I would be a fool not to take advantage and watch actual footage of the sport I love so very much. Not watching and talking about actual video footage... I liken it to discovering a long lost son/daughter, and the mother gives you all these videos of him/her before you knew he/she existed.
Imagine this event just happened an hour ago, and I'm giving you the "post-fight analysis/thoughts/breakdown" article. MMA is very young, but because of this youth we also have an advantage over other sports. They don't have the luxury of video footage of the earliest events. Pancrase was the 2nd promotion to put on real "MMA" (they didn't have this term yet) fights after Shooto. It hosted some of the top fighters at the time, many who could have done well when the Ultimate Fighting Championship had just begun.
Origins of Pancrase via Dave Meltzer
October 4, 1992, Tokyo Dome: At a pro wrestling event, a rare legitimate match was booked where Wayne Shamrock, as Ken was known in Japan, faced world kickboxing champion Don Nakaya Nielsen. Shamrock took Nielsen down immediately and submitted him with an ankle lock in 45 seconds. The success of this match made young pro wrestlers Shamrock, Masakatsu Funaki and Minoru Suzuki question what they had been told since breaking into predetermined wrestling: that nobody would ever pay to see real matches.
September 21, 1993, Tokyo: Shamrock, Funaki and Suzuki spearheaded a group of pro wrestlers and decided to abandon everything people had told them about real matches not being marketable. They formed a promotion called Pancrase, named by '60s wrestling star Karl Gotch after the sport of Pankration
*Rules of Pancrase at the bottom
September 21st 1993
Pancrase - Yes, We Are Hybrid Wrestlers 1
This was the first ever Pancrase event. Pancrase 1, if you will.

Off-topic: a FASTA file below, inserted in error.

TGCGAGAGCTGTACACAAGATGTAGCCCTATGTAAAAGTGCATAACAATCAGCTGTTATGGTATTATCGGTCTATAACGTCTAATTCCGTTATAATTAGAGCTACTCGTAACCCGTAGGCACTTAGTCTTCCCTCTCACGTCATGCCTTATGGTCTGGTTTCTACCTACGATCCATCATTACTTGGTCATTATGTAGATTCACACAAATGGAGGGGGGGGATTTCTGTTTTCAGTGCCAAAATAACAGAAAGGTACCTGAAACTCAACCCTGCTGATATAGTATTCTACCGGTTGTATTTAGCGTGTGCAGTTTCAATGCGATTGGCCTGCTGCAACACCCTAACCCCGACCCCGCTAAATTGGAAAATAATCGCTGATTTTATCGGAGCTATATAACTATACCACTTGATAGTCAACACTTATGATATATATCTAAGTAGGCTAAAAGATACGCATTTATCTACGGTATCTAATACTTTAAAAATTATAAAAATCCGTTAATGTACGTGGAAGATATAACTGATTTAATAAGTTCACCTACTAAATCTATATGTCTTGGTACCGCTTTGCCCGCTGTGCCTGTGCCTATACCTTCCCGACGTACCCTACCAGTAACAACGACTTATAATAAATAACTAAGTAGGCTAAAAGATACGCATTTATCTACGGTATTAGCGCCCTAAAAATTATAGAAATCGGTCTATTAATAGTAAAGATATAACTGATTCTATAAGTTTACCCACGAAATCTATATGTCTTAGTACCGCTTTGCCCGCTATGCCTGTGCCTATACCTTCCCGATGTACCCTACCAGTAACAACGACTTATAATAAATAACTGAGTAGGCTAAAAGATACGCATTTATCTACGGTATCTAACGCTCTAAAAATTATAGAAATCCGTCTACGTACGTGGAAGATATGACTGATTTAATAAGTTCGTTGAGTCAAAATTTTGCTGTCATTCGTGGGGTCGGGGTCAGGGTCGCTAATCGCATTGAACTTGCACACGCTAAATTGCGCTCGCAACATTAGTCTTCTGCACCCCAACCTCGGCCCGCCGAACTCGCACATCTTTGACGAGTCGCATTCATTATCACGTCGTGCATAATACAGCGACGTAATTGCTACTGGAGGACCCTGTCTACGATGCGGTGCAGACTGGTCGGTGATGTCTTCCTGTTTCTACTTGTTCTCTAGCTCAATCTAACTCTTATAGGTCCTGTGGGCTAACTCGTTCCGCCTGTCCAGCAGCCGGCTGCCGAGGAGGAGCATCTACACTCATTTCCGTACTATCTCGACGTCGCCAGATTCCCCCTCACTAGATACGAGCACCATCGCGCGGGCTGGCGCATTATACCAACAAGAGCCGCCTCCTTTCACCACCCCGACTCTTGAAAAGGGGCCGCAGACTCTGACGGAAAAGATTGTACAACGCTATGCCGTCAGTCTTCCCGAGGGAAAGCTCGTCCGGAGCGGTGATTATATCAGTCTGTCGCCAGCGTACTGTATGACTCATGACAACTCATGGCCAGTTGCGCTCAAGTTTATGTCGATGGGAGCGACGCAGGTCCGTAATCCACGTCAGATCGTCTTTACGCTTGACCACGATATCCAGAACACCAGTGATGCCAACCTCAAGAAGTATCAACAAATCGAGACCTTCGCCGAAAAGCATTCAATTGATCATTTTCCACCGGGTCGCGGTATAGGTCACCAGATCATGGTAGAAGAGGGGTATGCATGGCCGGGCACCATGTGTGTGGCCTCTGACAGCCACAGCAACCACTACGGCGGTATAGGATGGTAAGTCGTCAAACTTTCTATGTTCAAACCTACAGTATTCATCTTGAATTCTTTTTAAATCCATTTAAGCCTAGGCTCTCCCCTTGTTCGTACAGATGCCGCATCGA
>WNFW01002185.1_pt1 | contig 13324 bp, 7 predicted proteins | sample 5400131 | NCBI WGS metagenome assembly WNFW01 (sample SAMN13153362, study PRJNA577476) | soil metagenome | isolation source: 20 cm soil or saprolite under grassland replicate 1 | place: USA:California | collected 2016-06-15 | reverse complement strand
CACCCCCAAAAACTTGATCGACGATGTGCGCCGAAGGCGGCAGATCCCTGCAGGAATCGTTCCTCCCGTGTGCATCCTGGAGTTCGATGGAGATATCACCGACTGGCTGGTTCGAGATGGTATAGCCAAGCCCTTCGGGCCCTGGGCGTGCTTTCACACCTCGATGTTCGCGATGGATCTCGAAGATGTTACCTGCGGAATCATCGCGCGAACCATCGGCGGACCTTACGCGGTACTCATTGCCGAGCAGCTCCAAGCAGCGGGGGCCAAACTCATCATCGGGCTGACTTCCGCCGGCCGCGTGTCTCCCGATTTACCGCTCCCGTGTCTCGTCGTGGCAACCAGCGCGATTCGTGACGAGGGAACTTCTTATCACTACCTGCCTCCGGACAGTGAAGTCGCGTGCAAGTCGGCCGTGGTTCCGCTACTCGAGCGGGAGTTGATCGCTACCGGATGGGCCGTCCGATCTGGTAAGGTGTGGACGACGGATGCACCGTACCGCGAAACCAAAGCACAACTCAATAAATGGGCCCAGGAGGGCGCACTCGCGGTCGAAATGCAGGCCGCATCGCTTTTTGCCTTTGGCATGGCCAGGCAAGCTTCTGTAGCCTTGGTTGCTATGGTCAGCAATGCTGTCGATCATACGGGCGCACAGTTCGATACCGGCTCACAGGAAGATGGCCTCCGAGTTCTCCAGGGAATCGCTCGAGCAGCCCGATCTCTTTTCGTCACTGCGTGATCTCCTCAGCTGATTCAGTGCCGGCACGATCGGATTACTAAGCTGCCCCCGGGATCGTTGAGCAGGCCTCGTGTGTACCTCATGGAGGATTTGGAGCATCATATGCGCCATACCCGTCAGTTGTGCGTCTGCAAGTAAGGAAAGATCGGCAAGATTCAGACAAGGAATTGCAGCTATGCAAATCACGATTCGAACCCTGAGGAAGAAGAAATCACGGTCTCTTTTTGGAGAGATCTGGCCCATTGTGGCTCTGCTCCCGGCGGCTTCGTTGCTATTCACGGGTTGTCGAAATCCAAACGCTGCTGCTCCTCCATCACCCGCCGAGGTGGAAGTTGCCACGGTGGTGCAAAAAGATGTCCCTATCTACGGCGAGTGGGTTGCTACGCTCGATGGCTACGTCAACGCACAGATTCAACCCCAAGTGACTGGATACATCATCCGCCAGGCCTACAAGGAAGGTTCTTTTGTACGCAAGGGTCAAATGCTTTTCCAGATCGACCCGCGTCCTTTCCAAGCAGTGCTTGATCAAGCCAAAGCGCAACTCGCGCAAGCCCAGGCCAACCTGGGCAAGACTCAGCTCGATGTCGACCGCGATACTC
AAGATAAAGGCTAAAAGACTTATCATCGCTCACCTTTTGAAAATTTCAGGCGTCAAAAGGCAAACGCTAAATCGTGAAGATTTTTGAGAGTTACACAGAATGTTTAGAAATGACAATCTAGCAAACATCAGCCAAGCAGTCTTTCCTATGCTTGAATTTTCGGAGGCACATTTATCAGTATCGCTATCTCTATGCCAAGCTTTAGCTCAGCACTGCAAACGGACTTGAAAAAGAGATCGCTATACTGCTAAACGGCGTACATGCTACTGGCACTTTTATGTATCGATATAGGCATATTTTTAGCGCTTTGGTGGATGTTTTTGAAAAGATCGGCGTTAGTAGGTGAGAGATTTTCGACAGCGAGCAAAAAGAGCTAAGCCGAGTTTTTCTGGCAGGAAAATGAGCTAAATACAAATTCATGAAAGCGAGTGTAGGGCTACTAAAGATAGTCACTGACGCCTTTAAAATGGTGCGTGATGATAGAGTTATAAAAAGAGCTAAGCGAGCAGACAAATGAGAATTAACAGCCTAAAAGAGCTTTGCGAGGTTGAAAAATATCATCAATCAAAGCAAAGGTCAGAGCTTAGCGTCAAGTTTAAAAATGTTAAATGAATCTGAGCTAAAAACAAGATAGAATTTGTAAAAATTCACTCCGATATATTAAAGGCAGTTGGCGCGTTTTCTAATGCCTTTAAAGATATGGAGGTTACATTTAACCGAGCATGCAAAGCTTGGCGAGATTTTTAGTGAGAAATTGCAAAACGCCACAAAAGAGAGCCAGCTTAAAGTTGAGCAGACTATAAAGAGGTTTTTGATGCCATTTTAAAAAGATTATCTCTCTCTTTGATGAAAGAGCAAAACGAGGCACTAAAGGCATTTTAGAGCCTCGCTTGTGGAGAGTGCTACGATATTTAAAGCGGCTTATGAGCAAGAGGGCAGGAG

Fight #1 Minoru Suzuki (1-0) def. Katsuomi Inagaki (0-1) via 3:25 technical submission (rear-naked choke)*
In the first match of Pancrase history we saw two very competent grapplers. It was quite even on the feet, but Suzuki mixed in takedowns and was able to put Inagaki on the defensive for most of the fight. Inagaki escaped a few times, but ultimately once Suzuki took his back and got his hooks in it was almost over. Inagaki made an attempt to rid himself of one of the hook, that left his neck vulnerable. Inagaki tried to tap, but went to sleep. I believe his corner or someone at ringside was imploring him to tap out.
Fight #2 Bas Rutten (1-0) def. Ryushi Yanagisawa (0-1) via 1:23 TKO (palm strike and knee)*
The debut of Bas Rutten in MMA. Devastating striking that had the crowd "ahhing" and "oohing" with every strike. This was a massacre. And oh yes, the trademark jumping split and palm strikes were in full effect.
Fight #3 Takaku "Yusuke" Fuke (1-0) def. Vernon White (0-1) via 1:19 submission (armbar)
White looked like he was comfortable standing with light footwork, but almost immediately Fuke took him down, passing to sidecontrol and going for a neck crank while in a scard hold armlock postion. The ref must've shouted half a dozen times if White wanted to "give up" and it was bizarre to hear White repeatedly cry, "NO!". Fuke gave up on it and went for an armbar, and moments later White was forced to tap.
Fight #4 Kazuo Takahashi (1-0) def. George Weingeroff (0-1) via 1:23 TKO (palm strike, knees and headkick)